Nearly 70% of association leaders worry they are not leading innovation well at their associations (this comes from a recent survey of 1,000 association executives in Australia, and the results are likely to be very similar in the US).
Member needs continue to evolve but once an association has found the set of offerings that work it is hard to continue to evolve too. In fact, many forces keep decades old organizations stuck.
One tactic that attacks nearly all of these forces is shrinking the change. Dan and Chip Heath talk about this in their book Switch: How to Change Things when Change is Hard. Shrinking the change means making the initial innovation goal small which makes the change easy. Make it accessible. Making the change something anyone can do and succeed in doing.
Many successful association executives have stumbled on this tactic, and it became a predominant theme in our recent Association Innovation Benchmarking Study. When association professionals talk about shrinking the change, they immediately refer to the continuum of innovation.
We can place innovation projects on a continuum. On one side there are evolutionary-type innovation projects. These projects usually are smaller in size, so they take fewer resources, are completed faster and have less risk associated with them. Evolutionary projects improve existing offerings, services, and benefits. At the other end of the continuum, there are revolutionary-type innovation projects. These projects are entirely new to the association. Because they are new they tend to be bigger in size, more resource intense, and typically expose the association to more risk.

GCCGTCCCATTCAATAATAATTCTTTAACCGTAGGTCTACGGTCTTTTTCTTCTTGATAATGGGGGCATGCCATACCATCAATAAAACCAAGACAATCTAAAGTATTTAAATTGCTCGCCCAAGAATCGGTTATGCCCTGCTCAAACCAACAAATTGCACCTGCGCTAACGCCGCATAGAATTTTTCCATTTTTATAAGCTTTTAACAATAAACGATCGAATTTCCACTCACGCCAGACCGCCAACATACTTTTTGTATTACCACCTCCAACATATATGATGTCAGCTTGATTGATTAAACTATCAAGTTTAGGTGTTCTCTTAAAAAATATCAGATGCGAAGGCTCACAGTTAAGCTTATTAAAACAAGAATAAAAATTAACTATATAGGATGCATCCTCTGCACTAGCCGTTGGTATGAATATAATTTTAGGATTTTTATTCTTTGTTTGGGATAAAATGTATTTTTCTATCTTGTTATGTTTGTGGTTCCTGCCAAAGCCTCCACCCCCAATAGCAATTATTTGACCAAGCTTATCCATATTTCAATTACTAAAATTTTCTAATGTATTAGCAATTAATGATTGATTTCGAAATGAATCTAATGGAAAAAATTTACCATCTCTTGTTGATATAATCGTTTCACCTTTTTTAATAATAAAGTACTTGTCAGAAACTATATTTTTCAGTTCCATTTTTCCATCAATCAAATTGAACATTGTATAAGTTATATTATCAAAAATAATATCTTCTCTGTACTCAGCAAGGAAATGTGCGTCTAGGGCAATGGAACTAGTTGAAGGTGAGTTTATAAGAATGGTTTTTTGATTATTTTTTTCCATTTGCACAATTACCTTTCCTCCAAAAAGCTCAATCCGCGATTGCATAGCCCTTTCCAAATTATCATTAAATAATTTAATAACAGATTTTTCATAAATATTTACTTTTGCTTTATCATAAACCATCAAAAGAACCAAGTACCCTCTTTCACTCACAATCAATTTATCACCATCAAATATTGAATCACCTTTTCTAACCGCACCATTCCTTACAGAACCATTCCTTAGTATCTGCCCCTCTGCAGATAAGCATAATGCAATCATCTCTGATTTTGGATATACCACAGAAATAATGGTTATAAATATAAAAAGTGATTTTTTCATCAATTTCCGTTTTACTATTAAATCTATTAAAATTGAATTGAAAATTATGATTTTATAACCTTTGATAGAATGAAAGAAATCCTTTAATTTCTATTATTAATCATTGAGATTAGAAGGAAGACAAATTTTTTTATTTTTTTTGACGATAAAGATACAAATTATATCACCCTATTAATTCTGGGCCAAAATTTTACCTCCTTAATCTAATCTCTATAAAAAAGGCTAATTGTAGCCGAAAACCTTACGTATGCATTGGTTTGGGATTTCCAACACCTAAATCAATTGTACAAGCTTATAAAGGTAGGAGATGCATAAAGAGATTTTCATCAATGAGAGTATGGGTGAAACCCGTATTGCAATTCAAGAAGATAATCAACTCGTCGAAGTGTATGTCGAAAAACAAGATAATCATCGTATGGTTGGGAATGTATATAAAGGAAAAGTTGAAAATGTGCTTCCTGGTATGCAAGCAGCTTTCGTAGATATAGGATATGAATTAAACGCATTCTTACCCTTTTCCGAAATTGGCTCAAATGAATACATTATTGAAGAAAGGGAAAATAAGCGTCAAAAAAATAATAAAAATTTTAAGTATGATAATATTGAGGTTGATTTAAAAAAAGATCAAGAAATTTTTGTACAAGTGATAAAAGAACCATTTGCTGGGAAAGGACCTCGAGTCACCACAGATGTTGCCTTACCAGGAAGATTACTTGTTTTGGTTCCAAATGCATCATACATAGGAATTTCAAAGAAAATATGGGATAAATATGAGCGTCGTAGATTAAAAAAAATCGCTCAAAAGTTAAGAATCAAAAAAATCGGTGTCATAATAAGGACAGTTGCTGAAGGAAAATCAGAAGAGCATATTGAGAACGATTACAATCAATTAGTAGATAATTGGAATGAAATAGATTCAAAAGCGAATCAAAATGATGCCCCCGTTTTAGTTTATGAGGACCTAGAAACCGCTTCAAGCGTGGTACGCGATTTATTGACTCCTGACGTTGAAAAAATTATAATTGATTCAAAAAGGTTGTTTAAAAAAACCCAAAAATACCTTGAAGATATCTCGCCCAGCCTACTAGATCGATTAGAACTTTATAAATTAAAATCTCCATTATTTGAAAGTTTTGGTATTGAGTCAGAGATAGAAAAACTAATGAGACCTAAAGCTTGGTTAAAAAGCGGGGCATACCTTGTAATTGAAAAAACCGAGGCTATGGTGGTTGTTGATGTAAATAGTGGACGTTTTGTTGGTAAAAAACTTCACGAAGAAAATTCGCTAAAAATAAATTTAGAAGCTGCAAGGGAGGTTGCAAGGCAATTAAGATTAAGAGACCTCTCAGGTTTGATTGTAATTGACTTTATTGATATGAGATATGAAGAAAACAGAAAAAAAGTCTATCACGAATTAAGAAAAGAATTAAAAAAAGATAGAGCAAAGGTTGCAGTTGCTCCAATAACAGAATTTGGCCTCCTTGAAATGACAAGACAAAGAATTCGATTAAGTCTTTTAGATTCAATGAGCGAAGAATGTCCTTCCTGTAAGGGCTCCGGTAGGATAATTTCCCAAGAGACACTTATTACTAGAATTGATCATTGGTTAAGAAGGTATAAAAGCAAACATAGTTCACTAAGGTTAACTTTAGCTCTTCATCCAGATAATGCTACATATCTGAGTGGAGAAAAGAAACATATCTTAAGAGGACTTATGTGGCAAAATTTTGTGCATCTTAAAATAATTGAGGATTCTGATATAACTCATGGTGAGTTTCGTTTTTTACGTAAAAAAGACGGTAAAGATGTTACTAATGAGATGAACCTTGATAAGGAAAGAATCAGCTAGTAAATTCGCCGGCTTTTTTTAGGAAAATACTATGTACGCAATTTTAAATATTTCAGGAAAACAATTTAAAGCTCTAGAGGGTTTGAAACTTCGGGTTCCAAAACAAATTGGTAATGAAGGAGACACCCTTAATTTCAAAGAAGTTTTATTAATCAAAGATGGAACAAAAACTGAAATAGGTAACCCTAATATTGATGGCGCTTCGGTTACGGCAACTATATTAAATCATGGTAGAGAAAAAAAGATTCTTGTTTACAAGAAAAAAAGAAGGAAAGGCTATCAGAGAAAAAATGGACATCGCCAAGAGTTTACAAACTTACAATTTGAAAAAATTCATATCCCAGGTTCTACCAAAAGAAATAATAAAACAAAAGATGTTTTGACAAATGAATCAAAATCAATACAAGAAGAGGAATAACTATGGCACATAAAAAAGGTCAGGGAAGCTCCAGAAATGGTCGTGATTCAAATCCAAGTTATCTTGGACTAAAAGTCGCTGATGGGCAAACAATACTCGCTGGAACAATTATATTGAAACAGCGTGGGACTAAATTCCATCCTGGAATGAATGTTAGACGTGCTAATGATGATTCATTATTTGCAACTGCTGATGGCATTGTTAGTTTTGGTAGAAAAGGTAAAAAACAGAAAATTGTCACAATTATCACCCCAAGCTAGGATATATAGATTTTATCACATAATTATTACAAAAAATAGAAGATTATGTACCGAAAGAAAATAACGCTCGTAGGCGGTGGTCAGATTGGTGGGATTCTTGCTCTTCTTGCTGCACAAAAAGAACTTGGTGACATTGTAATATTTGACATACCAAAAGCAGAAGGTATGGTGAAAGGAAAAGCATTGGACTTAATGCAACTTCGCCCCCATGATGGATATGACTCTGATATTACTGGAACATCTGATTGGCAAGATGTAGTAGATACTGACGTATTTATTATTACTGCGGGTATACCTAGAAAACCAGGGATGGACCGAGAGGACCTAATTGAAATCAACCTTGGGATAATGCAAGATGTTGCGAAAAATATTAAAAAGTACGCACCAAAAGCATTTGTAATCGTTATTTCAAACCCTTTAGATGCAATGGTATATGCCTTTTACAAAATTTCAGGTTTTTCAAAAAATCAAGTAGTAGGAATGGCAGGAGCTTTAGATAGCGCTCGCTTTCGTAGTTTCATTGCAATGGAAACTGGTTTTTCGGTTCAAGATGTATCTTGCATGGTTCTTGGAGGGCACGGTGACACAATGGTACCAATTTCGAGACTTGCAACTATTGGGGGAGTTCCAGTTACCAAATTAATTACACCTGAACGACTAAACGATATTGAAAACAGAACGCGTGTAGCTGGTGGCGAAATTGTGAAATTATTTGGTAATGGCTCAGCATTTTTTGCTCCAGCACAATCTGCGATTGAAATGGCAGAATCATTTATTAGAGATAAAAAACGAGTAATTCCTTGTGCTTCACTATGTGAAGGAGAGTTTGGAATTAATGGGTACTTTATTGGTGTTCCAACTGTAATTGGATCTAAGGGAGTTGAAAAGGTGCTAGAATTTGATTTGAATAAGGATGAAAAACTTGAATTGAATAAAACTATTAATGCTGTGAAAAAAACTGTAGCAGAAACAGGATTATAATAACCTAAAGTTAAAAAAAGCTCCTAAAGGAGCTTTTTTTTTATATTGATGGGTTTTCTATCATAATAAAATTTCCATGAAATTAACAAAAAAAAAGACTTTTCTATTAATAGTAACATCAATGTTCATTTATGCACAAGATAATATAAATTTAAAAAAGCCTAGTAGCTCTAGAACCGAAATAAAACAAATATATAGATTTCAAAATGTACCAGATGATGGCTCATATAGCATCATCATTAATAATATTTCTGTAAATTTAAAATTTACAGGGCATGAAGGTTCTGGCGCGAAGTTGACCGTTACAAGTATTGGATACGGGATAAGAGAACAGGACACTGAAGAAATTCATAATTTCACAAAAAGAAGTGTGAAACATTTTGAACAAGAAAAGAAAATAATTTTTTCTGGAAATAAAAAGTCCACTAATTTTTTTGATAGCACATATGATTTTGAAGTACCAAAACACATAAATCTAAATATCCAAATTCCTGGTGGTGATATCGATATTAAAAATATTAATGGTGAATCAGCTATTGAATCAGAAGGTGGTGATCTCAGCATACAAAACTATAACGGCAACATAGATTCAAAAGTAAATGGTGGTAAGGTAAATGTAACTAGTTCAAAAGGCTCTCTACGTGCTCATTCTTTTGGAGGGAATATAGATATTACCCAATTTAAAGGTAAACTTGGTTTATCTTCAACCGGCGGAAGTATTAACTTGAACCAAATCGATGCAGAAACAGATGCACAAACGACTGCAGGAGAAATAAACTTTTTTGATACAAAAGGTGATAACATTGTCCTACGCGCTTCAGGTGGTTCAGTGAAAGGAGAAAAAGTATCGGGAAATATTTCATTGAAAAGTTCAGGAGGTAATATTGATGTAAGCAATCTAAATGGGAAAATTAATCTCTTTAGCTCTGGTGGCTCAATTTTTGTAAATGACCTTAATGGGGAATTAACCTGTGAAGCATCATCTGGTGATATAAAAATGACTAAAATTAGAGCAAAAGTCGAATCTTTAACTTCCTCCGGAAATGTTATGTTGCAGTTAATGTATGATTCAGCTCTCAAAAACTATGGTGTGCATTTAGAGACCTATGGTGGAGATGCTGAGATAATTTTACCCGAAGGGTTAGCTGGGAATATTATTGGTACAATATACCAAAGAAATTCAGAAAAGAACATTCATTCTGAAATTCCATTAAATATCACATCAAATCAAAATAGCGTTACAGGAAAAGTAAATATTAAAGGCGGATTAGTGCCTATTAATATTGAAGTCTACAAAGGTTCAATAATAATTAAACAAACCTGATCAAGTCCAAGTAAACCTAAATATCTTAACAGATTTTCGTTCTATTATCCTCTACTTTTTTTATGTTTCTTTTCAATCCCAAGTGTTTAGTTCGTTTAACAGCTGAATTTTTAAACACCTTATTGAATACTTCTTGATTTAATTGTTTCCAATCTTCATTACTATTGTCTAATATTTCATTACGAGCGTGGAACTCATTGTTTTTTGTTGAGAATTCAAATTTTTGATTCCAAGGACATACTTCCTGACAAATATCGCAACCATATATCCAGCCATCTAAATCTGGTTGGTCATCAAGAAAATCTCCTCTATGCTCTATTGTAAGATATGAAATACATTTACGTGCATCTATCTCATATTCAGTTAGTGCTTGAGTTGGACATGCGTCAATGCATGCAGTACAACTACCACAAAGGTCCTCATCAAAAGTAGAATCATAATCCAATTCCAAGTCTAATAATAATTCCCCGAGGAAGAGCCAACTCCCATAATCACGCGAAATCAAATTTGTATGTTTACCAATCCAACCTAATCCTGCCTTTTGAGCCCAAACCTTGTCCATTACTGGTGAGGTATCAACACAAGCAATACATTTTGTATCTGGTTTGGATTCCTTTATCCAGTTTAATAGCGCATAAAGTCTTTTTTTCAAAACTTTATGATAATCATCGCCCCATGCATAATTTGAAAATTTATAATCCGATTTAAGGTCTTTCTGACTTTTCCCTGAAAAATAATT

The association innovation continuum is super important for association staff teams to understand and recognize if they are new to innovating. When most of us hear the word innovation, we tend to start worrying. It is a buzz word that has negative connotations like risk, big, fail, and highly-technological. Eliminate these worries by shrinking the change. Focus on a small evolutionary-type innovation project first. Then try one that is slightly bigger. Pick projects where the team is assured success. Once we have had a few successes and celebrations under our belts, try moving on to a slightly larger project. Keep working through successively bigger projects until the team is ready to start on a small revolutionary-type innovation project.
Understanding the continuum of innovation is just one of the useful tactics that associations have used on their path to becoming highly innovative.
Learn more strategies and tactics straight from the research discussed in this free recorded webinar that highlights some of our best stuff. I joined Jo Damato from the National Business Aviation Association, sponsors of the research, and Sig VanDamme from NimbleUser. Download the recording here.